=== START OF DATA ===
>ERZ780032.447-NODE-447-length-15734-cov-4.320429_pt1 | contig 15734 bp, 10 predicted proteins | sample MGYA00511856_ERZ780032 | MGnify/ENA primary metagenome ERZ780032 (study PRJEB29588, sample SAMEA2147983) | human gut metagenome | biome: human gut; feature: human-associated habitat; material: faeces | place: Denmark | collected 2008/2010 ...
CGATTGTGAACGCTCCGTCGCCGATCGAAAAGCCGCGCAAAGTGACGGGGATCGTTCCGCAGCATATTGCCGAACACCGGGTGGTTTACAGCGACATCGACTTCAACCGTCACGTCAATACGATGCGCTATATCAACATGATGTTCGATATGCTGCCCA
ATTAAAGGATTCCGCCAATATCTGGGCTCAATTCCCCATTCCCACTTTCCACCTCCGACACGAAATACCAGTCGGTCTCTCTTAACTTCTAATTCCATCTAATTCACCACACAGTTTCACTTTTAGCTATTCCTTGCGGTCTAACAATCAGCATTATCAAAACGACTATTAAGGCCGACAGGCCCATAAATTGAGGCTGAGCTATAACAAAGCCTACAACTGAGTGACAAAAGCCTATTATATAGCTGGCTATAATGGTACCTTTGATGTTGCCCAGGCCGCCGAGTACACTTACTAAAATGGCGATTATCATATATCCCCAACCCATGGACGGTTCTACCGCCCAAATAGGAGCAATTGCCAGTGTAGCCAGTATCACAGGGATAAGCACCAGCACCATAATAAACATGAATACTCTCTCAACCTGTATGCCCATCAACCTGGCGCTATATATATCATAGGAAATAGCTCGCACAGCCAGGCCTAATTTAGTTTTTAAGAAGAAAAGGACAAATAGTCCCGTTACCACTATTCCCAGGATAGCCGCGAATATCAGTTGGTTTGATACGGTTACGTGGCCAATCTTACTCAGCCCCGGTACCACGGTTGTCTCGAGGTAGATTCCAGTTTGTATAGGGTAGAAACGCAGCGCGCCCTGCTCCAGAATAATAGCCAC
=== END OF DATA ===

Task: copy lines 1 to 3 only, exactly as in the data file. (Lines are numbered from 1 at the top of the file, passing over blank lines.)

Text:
>ERZ780032.447-NODE-447-length-15734-cov-4.320429_pt1 | contig 15734 bp, 10 predicted proteins | sample MGYA00511856_ERZ780032 | MGnify/ENA primary metagenome ERZ780032 (study PRJEB29588, sample SAMEA2147983) | human gut metagenome | biome: human gut; feature: human-associated habitat; material: faeces | place: Denmark | collected 2008/2010 ...
CGATTGTGAACGCTCCGTCGCCGATCGAAAAGCCGCGCAAAGTGACGGGGATCGTTCCGCAGCATATTGCCGAACACCGGGTGGTTTACAGCGACATCGACTTCAACCGTCACGTCAATACGATGCGCTATATCAACATGATGTTCGATATGCTGCCCA
ATTAAAGGATTCCGCCAATATCTGGGCTCAATTCCCCATTCCCACTTTCCACCTCCGACACGAAATACCAGTCGGTCTCTCTTAACTTCTAATTCCATCTAATTCACCACACAGTTTCACTTTTAGCTATTCCTTGCGGTCTAACAATCAGCATTATCAAAACGACTATTAAGGCCGACAGGCCCATAAATTGAGGCTGAGCTATAACAAAGCCTACAACTGAGTGACAAAAGCCTATTATATAGCTGGCTATAATGGTACCTTTGATGTTGCCCAGGCCGCCGAGTACACTTACTAAAATGGCGATTATCATATATCCCCAACCCATGGACGGTTCTACCGCCCAAATAGGAGCAATTGCCAGTGTAGCCAGTATCACAGGGATAAGCACCAGCACCATAATAAACATGAATACTCTCTCAACCTGTATGCCCATCAACCTGGCGCTATATATATCATAGGAAATAGCTCGCACAGCCAGGCCTAATTTAGTTTTTAAGAAGAAAAGGACAAATAGTCCCGTTACCACTATTCCCAGGATAGCCGCGAATATCAGTTGGTTTGATACGGTTACGTGGCCAATCTTACTCAGCCCCGGTACCACGGTTGTCTCGAGGTAGATTCCAGTTTGTATAGGGTAGAAACGCAGCGCGCCCTGCTCCAGAATAATAGCCAC